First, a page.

Pomegranates: Not Just for Trendy Juice Drinks

Originally published on

created at: 2010-08-06A few years ago, the pomegranate exploded on the food scene as the in fruit of the moment. From the juice aisle to the bar, it was hard to avoid the bright red color of the pom.  Oprah even declared the Pomegranate Martini as one of her favorite drinks!

Although it’s as difficult to prepare as it is to spell, the flavorful seeds and much-hyped health benefits of the fruit have brought it into the mainstream. Naturally, there’s now an official Pomegranate Council promoting all these benefits and more on behalf of the California farmers who produce pomegranates in the USA.

created at: 2010-08-06But it turns out the mainstream was just catching up with something Jewish tradition already knew.  We’ve held the pomegranate in high regard for quite a while — since the time of the Bible, in fact! Pomegranates have been a feature of Jewish art as well as cuisine for generations. In fact, the adornments some synagogues place on the handles of Torah scrolls are even called rimonim in Hebrew — that would be “pomegranates” in English!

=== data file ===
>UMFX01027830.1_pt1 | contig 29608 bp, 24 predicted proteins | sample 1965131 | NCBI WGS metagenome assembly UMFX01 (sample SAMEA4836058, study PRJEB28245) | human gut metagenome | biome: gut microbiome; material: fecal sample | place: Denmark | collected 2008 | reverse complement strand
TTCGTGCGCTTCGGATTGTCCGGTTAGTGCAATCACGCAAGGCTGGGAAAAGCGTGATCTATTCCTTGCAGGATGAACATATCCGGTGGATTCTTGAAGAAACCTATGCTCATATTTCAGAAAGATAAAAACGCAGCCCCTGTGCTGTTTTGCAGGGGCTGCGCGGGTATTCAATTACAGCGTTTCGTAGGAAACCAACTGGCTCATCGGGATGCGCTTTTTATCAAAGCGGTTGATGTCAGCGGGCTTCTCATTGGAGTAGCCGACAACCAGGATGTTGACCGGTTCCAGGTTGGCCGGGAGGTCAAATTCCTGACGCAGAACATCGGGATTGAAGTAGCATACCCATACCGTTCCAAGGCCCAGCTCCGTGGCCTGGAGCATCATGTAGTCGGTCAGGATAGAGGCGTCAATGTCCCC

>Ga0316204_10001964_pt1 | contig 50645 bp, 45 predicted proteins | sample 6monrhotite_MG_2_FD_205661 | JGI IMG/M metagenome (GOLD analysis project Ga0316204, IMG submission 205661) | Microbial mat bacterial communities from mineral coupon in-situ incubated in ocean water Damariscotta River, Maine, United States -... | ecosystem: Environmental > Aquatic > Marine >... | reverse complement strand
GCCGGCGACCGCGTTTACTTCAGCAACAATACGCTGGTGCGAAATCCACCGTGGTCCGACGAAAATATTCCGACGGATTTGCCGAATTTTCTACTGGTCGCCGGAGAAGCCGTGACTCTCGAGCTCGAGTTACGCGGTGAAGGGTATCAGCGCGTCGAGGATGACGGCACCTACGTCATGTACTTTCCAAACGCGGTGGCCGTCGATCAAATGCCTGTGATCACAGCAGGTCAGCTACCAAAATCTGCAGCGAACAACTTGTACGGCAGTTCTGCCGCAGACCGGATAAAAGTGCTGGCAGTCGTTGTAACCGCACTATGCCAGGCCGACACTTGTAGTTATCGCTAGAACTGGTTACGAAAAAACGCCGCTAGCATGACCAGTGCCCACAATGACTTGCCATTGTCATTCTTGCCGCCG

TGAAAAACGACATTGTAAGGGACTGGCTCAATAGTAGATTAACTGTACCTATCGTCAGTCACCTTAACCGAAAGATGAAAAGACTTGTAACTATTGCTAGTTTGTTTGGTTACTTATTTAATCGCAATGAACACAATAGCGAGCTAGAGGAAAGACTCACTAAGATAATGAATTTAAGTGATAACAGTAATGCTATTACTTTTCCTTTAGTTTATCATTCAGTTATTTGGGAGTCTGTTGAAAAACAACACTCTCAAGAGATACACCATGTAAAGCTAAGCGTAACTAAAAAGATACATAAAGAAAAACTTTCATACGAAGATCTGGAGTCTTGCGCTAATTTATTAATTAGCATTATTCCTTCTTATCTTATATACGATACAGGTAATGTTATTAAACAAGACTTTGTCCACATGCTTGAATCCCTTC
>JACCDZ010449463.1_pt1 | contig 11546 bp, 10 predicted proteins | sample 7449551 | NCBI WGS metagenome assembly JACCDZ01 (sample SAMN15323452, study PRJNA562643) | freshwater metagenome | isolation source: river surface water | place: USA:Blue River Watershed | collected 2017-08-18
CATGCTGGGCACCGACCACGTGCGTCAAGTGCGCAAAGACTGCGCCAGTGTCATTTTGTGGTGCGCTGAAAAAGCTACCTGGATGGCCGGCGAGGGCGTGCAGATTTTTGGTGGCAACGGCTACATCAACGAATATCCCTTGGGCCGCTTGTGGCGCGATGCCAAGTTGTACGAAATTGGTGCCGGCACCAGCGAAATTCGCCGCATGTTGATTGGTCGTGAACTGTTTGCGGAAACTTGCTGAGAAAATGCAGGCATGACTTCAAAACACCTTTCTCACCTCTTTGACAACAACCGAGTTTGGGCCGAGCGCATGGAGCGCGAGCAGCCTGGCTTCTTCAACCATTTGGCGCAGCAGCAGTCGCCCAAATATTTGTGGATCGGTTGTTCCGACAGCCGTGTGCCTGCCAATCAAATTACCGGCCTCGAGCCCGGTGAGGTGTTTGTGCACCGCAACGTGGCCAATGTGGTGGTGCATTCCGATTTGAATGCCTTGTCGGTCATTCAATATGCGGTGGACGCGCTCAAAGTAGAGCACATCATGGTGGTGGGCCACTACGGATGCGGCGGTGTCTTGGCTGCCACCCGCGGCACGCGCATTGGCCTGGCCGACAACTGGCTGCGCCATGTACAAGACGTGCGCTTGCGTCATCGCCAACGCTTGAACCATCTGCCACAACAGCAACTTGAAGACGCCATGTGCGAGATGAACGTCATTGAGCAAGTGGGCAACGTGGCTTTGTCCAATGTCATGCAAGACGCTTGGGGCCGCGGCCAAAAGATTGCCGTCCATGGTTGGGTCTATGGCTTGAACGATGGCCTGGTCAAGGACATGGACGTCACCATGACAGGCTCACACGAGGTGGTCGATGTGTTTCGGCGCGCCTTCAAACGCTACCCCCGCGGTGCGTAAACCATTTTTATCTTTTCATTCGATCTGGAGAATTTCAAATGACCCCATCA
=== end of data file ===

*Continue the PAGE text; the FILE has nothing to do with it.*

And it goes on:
Pomegranates have a particular connection to Rosh Hashanah. According to

On the second night of Rosh Hashanah, we eat a “new fruit” – meaning, a fruit that has recently come into season but that we have not yet had the opportunity to eat. When we eat this new fruit, we say the shehechiyanu blessing thanking God for keeping us alive and bringing us to this season. This ritual reminds us to appreciate the fruits of the earth and being alive to enjoy them.

A pomegranate is often used as this new fruit. In the Bible, the Land of Israel is praised for its pomegranates. It is also said that this fruit contains 613 seeds just as there are 613 mitzvot. Another reason given for blessing and eating pomegranate on Rosh HaShanah is that we wish that our good deeds in the ensuing year will be as plentiful as the seeds of the pomegranate.

created at: 2010-08-06

I remember back in my Hebrew School days participating in an activity with my classmates where we tried to count all 613 seeds of the pomegranate. It was messy and not entirely successful, but fun enough that I remember it more than two decades later.

This year, I learned that there’s also a mystical connection between the pomegranate and Rosh Hashanah – it’s one of the simanim, or good omens, that Jewish superstition associated with loading the odds in our favor for a good year.  We’ll have more about the simanim in an upcoming blog post.

Do you have a favorite recipe for enjoying pomegranates?  Please share it in the comments below!

Pomegranate photo by Fir0002/Flagstaffotos, used under the GFDL license.

Torah photo by Dan Simhony.

Postage stamp photo by Karen Horton.

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